• A super song: The tongue-tying “Mary Poppins” selection “Super-cali-fragil-istic-expi-ali-docious” hits the charts.
• A Minnesota classic: Bob Dylan’s influential “Like a Rolling Stone” hovers near the top of the Hot 100.
• A classic car song: Wilson Pickett gets his girl a new 1965 Ford in his 1966 hit “Mustang Sally.”
• Comedy recording geniuses: Bill Cosby’s “Why Is There Air” wins the Grammy for best comedy album, and satirist extraordinaire Tom Lehrer contributes classic send-ups to the short-lived but influential “Saturday Night Live” precursor, “That Was the Week That Was.”
• Broadway’s biggest: “Fiddler on the Roof” wows ’em with Zero Mostel.
• Television’s big show debuts: “I Dream of Jeannie,” the prime-time music show “Hullabaloo,” “The Dean Martin Show,” the secret-agent satire “Get Smart,” the gadget-laden “The Wild, Wild West” and the widely scorned “My Mother the Car.”
• A big TV exit: “The Jack Benny Program” bows out after 16 years.
• TV history: “I Spy,” the ground-breaking show, teams Robert Culp with Bill Cosby, making him the first black man in a leading role in a dramatic series.
• A modest start: Two-time “likable” Oscar winner Sally Field makes her prime-time debut as the title character in the beach teen saga “Gidget.”
• Still going: Soap opera “Days of Our Lives” starts its daytime journey.
• Special TV specials: Twin Cities native Charles Schulz’s perennial favorite, “A Charlie Brown Christmas,” and Barbra Streisand’s first TV special, “My Name Is Barbra,” make their debuts.
• The Twins’ make their first World Series appearance but fall to the Los Angeles Dodgers in seven games.
• Cassius Clay converts to Islam and changes his name to Muhammad Ali.
• The NewYork Jets sign their savior, Broadway Joe Namath.
• “Harry Potter” author J.K. Rowling
• Singer Shania Twain
• Actresses Sarah Jessica Parker and Brooke Shields
• “Iron Man” star Robert Downey Jr. and actors Chris Rock, Charlie Sheen and Ben Stiller
• Over-the-top comedian Carrot Top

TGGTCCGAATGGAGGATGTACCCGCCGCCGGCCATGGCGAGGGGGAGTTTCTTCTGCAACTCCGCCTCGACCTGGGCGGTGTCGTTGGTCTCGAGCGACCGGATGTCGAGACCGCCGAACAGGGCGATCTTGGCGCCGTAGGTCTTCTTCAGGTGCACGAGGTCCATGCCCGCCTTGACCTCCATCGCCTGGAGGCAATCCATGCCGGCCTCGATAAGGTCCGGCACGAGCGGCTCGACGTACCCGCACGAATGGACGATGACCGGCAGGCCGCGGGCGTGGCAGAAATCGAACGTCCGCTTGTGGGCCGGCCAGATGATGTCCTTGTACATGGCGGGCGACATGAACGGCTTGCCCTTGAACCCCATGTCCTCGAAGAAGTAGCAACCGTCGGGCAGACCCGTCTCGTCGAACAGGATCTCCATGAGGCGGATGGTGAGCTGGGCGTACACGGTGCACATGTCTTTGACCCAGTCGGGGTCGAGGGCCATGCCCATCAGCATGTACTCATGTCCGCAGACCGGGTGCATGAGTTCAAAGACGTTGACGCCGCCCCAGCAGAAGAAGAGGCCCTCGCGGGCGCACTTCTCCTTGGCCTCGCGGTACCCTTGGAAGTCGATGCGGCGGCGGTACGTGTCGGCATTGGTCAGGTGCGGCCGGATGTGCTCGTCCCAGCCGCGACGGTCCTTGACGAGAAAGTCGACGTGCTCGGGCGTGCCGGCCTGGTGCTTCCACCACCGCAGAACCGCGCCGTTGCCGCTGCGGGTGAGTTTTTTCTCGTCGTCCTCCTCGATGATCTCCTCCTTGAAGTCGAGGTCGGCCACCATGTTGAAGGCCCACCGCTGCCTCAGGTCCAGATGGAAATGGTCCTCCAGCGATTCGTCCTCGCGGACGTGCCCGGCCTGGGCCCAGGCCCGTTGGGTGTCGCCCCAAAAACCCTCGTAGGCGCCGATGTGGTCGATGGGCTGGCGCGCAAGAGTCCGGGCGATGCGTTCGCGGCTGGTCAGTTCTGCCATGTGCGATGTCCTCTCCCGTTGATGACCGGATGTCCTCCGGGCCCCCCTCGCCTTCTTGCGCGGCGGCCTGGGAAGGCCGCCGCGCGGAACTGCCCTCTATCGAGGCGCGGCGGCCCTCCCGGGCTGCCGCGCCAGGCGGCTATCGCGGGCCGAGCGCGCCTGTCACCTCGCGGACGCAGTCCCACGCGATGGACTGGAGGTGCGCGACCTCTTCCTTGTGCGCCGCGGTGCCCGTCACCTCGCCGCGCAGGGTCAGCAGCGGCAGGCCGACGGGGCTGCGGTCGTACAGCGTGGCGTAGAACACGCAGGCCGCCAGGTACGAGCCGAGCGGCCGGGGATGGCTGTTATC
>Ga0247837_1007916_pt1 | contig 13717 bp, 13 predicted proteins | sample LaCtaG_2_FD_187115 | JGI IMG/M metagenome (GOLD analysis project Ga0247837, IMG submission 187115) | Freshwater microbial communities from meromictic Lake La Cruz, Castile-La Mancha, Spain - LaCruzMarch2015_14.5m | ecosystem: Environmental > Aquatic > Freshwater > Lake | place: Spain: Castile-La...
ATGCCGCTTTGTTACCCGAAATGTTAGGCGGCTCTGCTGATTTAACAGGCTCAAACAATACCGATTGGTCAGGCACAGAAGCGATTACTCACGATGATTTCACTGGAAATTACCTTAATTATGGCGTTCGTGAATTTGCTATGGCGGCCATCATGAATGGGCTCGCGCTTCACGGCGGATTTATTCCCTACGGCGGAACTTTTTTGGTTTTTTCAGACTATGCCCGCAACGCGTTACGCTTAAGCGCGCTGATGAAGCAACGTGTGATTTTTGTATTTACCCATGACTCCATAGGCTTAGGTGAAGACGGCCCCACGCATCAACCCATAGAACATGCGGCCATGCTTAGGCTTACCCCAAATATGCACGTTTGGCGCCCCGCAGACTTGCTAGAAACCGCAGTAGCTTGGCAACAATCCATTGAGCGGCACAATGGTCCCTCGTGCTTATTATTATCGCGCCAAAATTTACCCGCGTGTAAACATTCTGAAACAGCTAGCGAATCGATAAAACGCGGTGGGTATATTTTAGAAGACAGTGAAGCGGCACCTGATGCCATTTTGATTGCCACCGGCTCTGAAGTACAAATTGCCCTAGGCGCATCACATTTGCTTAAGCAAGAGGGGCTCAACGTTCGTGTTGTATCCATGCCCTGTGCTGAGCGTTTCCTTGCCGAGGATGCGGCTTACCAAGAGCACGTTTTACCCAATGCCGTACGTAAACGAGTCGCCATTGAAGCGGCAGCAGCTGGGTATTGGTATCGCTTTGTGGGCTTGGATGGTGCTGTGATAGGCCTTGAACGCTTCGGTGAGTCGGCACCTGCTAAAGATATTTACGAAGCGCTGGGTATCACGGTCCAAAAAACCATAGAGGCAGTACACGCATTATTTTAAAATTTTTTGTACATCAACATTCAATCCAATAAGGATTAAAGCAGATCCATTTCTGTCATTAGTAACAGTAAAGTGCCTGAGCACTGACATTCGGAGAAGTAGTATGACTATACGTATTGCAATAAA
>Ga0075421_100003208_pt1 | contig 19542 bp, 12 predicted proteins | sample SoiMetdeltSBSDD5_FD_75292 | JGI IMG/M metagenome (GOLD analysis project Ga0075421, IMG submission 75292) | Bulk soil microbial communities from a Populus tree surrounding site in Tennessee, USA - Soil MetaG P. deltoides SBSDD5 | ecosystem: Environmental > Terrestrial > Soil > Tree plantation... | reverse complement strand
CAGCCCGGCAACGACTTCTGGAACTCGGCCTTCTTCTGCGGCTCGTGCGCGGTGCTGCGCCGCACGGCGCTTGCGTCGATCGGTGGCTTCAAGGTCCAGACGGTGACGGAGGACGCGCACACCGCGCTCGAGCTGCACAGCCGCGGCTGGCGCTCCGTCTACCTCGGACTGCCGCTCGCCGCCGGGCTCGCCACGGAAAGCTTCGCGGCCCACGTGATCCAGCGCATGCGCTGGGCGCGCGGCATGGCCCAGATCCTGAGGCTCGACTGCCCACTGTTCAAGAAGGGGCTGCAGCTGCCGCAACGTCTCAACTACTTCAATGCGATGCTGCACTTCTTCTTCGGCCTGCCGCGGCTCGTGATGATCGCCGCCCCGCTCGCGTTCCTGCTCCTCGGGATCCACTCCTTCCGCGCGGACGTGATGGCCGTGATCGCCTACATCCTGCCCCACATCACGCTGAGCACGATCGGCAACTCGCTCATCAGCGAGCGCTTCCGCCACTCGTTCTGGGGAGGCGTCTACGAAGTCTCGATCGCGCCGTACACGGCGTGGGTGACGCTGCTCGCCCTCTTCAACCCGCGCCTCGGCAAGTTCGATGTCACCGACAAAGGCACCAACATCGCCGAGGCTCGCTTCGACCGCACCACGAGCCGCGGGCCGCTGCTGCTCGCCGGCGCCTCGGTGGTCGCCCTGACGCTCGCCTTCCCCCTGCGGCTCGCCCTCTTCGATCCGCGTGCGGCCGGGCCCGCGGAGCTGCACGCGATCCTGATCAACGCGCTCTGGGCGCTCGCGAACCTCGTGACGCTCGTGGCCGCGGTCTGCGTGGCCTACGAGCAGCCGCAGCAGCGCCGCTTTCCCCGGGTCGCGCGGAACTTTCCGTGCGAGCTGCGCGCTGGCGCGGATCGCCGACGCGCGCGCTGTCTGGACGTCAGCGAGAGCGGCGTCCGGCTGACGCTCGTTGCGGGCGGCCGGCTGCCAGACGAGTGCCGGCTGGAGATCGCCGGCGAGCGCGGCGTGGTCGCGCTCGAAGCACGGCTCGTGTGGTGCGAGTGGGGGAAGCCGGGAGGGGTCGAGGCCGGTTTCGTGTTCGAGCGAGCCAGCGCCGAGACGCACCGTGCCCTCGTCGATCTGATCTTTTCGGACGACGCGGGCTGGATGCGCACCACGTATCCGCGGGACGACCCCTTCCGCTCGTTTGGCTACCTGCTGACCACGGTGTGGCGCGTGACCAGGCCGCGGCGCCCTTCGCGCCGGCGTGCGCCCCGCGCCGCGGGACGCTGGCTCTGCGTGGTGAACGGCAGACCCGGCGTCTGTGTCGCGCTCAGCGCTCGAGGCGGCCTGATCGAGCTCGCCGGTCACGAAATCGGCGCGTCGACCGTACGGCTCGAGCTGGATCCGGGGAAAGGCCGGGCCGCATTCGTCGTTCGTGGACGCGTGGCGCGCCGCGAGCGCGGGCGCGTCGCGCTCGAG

• Not to mention the “birth” of the Monkees singing group, who the following year find TV and recording fame.
• Winston Churchill, among other things, a master quote machine, such as:
A fanatic is one who can’t change his mind and won’t change the subject.
A love for tradition has never weakened a nation, indeed it has strengthened nations in their hour of peril.
All great things are simple, and many can be expressed in single words: freedom, justice, honor, duty, mercy, hope.
Although prepared for martyrdom, I preferred that it be postponed.
An appeaser is one who feeds a crocodile, hoping it will eat him last.
Broadly speaking, the short words are the best, and the old words best of all.
• Nat King Cole, featured here with “Stardust,” one of his masterpieces.
• Poet T.S. Eliot
• Comic musician Spike Jones
• Stan Laurel, the thin half of the comedy duo Laurel and Hardy
• And statesman Adlai Stevenson, another quote machine. Here’s a small sample:
A beauty is a woman you notice; a charmer is one who notices you.
A free society is one where it is safe to be unpopular.
A hungry man is not a free man.
A hypocrite is the kind of politician who would cut down a redwood tree, then mount the stump and make a speech for conservation.
A politician is a statesman who approaches every question with an open mouth.
Accuracy to a newspaper is what virtue is to a lady; but a newspaper can always print a retraction.
* * * * *
1. The top ticket price for the Beatles’ only Minnesota appearance was $5.50.
2. The Stones’ song, according to some reports, is “You Can’t Always Get What You Want.”
3. Poppin’ Fresh, the Pillsbury Doughboy.